Max Planck Twente Center for Complex Fluid Dynamics
From colloidal fluids to functional materials
Max Planck-University of Twente Center is a research network dedicated to the complexities of fluid dynamics. The fundamental knowledge in this interdisciplinary topic is relevant for numerous fields, such as sustainable energy, medical lab-on-a-chip systems or climate. The focus of the Landfester group within the Max Planck Twente Center is on understanding the dynamics of multiphase fluids containing colloids, which will provide knowledge currently missing for applications in material science. We address different questions in self-assembly or microfabrication of colloidal fluids to link the properties of single colloids to their behavior in fluids and to tailor the properties of the resulting materials.
Supraparticles by drying ferrofluid droplets
Superparamagnetism exists only in nanocrystals, and thus superparamagnetic nanoparticles have to assemble into complex structures to endow superparamagnetic materials. Most techniques to produce such assemblies are inefficient in terms of time and material. We used evaporation-guided assembly to produce superparamagnetic supraparticles. By tuning the concentration of ferrofluid droplets and the magnetic field, we obtained superparamagnetic supraparticles with different structures. This approach is universal and can be extended to design materials with higher complexity integrating other colloids. We used the magnetic and anisotropic nature of the resulting supraparticles to prepare magnetically actuable microswimmers.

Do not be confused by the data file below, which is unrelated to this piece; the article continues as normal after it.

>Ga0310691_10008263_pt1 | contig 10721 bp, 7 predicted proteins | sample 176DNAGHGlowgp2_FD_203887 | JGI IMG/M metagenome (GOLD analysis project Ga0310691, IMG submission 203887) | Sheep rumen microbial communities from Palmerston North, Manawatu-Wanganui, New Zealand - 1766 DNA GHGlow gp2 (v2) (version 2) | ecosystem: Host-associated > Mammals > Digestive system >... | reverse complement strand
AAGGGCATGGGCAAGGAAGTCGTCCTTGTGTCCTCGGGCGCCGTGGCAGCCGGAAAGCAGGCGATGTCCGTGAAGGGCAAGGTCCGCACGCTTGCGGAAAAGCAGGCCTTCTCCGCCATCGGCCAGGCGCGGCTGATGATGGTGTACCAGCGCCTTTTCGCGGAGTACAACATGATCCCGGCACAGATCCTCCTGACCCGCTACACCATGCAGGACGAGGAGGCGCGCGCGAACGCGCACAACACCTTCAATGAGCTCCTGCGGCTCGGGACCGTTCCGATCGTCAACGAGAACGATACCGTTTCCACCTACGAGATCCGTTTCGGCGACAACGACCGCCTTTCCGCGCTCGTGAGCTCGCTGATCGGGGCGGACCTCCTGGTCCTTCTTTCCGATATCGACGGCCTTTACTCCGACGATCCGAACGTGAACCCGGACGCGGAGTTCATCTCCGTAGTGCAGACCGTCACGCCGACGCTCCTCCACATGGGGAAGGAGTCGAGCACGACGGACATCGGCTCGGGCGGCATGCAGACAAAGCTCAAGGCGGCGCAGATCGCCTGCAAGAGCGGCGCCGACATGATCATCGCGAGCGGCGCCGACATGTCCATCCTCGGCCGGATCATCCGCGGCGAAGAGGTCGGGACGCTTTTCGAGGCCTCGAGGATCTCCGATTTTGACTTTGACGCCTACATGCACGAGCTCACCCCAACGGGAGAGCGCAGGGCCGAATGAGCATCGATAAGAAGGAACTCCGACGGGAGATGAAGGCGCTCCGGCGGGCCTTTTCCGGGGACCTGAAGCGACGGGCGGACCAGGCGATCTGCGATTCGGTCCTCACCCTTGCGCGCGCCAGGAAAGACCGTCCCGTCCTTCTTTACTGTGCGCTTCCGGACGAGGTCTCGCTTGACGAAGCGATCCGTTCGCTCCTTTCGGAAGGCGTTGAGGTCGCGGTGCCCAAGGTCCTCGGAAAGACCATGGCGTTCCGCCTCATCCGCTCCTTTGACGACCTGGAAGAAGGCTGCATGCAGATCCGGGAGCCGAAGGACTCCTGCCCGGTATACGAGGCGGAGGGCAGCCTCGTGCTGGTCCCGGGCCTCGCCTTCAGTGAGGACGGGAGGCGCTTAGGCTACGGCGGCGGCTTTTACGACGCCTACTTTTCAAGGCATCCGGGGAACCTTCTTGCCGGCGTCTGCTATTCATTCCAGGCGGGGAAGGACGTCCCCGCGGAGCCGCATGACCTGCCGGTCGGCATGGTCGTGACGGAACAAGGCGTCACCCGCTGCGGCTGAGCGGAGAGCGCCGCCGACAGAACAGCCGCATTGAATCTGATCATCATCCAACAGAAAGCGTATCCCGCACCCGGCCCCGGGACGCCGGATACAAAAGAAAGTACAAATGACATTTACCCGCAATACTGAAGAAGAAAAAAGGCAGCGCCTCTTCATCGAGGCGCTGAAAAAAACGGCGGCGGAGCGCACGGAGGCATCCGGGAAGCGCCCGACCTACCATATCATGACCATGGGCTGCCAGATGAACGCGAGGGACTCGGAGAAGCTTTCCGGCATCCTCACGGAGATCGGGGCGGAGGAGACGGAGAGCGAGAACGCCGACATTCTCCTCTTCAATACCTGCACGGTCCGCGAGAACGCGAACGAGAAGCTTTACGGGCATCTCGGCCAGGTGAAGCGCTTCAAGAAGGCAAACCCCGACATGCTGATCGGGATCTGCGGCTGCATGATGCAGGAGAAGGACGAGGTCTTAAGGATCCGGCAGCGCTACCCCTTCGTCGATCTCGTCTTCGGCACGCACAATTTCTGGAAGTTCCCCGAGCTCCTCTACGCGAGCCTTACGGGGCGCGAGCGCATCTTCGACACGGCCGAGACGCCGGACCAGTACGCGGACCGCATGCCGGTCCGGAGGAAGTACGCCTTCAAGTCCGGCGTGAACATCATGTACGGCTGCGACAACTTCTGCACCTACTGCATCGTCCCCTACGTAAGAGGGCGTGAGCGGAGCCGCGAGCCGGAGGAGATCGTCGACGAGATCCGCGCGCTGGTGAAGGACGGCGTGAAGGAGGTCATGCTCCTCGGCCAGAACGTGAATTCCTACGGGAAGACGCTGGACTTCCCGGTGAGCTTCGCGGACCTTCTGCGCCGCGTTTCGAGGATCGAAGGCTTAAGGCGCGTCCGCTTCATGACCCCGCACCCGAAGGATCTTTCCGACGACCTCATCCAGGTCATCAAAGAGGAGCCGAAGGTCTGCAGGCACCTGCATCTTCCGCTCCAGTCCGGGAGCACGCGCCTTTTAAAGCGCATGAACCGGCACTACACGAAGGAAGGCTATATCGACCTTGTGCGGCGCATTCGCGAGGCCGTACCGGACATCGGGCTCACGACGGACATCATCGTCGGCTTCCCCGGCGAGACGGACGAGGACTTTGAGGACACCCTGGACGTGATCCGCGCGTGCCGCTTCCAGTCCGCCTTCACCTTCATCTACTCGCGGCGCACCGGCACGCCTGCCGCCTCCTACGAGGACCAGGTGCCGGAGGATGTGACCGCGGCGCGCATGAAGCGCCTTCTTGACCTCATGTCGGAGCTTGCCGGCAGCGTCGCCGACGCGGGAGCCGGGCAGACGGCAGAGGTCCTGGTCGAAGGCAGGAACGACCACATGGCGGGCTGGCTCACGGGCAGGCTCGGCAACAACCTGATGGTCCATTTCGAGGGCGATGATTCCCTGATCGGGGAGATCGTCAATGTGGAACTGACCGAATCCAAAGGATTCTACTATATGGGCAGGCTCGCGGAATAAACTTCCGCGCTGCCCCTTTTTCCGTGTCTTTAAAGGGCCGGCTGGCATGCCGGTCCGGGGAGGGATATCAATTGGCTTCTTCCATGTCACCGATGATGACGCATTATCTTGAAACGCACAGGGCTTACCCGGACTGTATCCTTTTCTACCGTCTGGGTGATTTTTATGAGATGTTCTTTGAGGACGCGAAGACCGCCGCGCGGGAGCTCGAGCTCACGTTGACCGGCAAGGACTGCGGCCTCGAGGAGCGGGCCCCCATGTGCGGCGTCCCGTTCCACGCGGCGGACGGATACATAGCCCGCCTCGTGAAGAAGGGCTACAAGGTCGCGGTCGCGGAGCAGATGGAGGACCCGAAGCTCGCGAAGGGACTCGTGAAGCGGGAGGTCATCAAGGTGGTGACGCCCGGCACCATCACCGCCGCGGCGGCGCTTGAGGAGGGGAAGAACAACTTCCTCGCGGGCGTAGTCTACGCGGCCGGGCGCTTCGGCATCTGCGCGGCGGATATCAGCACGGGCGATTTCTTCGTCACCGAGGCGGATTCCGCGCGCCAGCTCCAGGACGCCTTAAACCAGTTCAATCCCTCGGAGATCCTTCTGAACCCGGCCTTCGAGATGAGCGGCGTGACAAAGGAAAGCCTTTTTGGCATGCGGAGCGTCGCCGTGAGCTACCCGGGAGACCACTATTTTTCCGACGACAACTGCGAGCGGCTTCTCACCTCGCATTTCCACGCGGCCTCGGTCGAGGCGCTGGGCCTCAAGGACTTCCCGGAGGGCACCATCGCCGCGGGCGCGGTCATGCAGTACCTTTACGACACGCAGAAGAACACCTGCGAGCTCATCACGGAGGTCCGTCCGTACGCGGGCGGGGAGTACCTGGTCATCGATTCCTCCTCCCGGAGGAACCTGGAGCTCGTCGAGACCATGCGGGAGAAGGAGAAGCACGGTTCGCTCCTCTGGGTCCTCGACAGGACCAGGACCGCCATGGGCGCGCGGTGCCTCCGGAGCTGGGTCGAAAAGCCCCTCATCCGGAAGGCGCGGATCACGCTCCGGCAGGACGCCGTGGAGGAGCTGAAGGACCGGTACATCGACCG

Controlled nanoparticle production by microfluidization
Polymer nanocarriers are used as transport modules in the next generation of drug delivery technology. The performance of nanoscaled drug carriers strongly depends on their physicochemical characteristics. Therefore, the success of new nanocarriers strongly depends on our ability to precisely control their synthesis on a large scale. Until recently both fundamental and translational studies have been hampered by the difficulty of using the current methods to produce monodispersed nanocarriers in large quantities and with high reproducibility. We have developed a versatile and scalable approach for the large-scale synthesis of polymer nanocarriers from water-in-oil miniemulsions using microfluidization to achieve a controlled emulsification. This method was proven to be effective to prepare nanocarriers with different biopolymers, to include polysaccharides, lignin, proteins, with yields up to 43 g min−1 with reproducible size and size distribution.
Particles in blood flow
When nanocarriers that are used for drug delivery come in contact with biological fluids, proteins will adsorb to the nanocarriers’ surface to form the protein corona. To make nanomedicine safe and reliable it is required to get a better insight into protein corona. We have introduced the asymmetric flow field-flow fractionation (AF4) as a new separation technique. With AF4 we could separate nanoparticles including not just a hard corona with strongly bound proteins, but also with the soft protein corona with loosely bound proteins for further characterization. With this, we were able to show that only the hard protein corona directly influenced the cell uptake behavior.
Flow in plants
Fungal plant diseases require spraying a fungicide, which lead to environmental damage. Here we used flow in plant trunks to develop the first nanocarrier‐mediated drug delivery in plants. Enzyme‐degradable lignin nanocarriers are injected into the trunks of grapevine plants. They release a fungicide selectively inside of the plants and are able to cure the worldwide fungal plant disease Esca for the first time. This strategy will reduce the extensive spraying of pesticides in agriculture.